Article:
‘Icelandia’: Is Iceland the tip of a vast, sunken continent?

Posted: July 2, 2021 by oldbrew in Geology, research


Evidence for plate divergence in Iceland [image credit: Rob Young @ Wikipedia]

There could be more to Iceland than meets the eye. A lot more, if these theorists are right.
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Academics believe they have identified a remarkable geological secret: A sunken continent hidden under Iceland and the surrounding ocean, which they have dubbed “Icelandia”, says Phys.org.

Academics believe they have identified a remarkable geological secret: A sunken continent hidden under Iceland and the surrounding ocean, which they have dubbed “Icelandia.”

An international team of geologists, led by Gillian Foulger, Emeritus Professor of Geophysics in the Department of Earth Sciences at Durham University (UK), believe the sunken continent could stretch from Greenland all the way to Europe.

It is believed to cover an area of ~600,000 km2 but when adjoining areas west of Britain are included in a “Greater Icelandia,” the entire area could be ~1,000,000 km2 in size.

If proven, it means that the giant supercontinent of Pangaea, which is thought to have broken up over 50 million years ago, has in fact not fully broken up.

This new theory challenges long-held scientific ideas around the extent of oceanic and continental crust in the North Atlantic region, and how volcanic islands, like Iceland, formed.

The presence of continental—rather than oceanic—crust could also spark discussions about a new source of minerals and hydrocarbons, both of which are contained in continental crust.

The revolutionary new theory was born from an innovative series of expert meetings held in Durham and is included in a dedicated chapter of In the Footsteps of Warren B. Hamilton: New Ideas in Earth Science (published 29 June 2021 by the Geological Society of America), which Professor Foulger has co-written with Dr. Laurent Gernigon of the Geological Survey of Norway and Professor Laurent Geoffroy of the Ocean Geosciences Laboratory, University of Brest (France).

Speaking about the new theory, Professor Foulger said, “Until now Iceland has puzzled geologists, as existing theories that it is built of and surrounded by oceanic crust are not supported by multiple geological data. For example, the crust under Iceland is over 40 km thick—seven times thicker than normal oceanic crust. This simply could not be explained.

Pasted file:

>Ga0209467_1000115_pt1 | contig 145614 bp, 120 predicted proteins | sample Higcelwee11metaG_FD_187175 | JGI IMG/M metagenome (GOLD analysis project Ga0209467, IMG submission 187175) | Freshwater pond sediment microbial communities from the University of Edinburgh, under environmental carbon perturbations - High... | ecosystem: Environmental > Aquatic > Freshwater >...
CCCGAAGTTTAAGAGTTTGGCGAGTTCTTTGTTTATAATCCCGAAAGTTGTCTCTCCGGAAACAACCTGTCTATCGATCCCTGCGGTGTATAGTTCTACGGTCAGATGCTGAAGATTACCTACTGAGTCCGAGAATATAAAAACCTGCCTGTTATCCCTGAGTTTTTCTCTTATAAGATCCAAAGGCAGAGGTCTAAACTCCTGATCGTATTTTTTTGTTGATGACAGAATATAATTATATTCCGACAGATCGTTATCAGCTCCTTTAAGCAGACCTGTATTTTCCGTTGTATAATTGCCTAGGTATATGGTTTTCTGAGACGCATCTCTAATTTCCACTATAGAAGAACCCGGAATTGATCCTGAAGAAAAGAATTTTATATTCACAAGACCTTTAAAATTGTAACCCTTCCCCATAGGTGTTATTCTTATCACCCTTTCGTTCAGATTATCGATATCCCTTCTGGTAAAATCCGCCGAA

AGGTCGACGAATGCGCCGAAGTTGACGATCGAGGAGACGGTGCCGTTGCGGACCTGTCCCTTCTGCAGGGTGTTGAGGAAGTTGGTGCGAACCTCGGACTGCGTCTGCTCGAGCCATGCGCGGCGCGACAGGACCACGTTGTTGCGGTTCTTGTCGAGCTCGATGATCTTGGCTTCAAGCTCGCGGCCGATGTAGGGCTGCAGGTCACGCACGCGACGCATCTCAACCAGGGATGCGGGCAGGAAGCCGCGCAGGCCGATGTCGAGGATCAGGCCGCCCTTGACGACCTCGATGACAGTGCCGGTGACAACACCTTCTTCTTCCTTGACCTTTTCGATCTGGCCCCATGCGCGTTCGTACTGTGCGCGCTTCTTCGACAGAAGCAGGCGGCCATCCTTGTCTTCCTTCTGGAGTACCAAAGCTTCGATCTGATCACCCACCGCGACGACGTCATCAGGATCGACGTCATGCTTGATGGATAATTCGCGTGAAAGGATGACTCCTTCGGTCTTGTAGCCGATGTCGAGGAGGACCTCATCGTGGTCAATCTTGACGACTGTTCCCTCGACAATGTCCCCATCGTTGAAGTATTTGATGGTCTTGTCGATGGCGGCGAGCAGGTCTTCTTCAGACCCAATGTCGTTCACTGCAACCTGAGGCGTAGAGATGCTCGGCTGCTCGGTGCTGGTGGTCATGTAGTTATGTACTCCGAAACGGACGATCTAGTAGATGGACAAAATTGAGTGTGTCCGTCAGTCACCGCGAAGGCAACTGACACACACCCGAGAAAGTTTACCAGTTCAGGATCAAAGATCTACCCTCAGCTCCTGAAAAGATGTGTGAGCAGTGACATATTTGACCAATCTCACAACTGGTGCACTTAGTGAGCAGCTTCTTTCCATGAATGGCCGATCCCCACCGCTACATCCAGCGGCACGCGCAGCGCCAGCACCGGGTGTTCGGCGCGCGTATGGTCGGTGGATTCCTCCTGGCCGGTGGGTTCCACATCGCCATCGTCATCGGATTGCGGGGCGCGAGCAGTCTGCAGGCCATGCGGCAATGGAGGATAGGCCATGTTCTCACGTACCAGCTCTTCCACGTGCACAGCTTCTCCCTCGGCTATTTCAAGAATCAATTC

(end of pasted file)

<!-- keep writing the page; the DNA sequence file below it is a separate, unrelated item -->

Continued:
“However, when we considered the possibility that this thick crust is continental, our data suddenly all made sense. This led us immediately to realize that the continental region was much bigger than Iceland itself—there is a hidden continent right there under the sea.

“There is fantastic work to be done to prove the existence of Icelandia but it also opens up a completely new view of our geological understanding of the world. Something similar could be happening at many more places.

“We could eventually see maps of our oceans and seas being redrawn as our understanding of what lies beneath changes.”

Full article here.
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ABSTRACT — ‘We propose a new, sunken continent beneath the North Atlantic Ocean that we name Icelandia. It may comprise blocks of full-thickness continental lithosphere or extended, magma-inflated continental layers that form hybrid continental-oceanic lithosphere. It underlies the Greenland-Iceland-Faroe Ridge and the Jan Mayen microplate complex, covering an area of ~600,000 km2. It is contiguous with the Faroe Plateau and known parts of the submarine continental rifted margin offshore Britain. If these are included in a “Greater Icelandia,” the entire area is ~1,000,000 km2 in size. The existence of Icelandia needs to be tested.’ [etc.]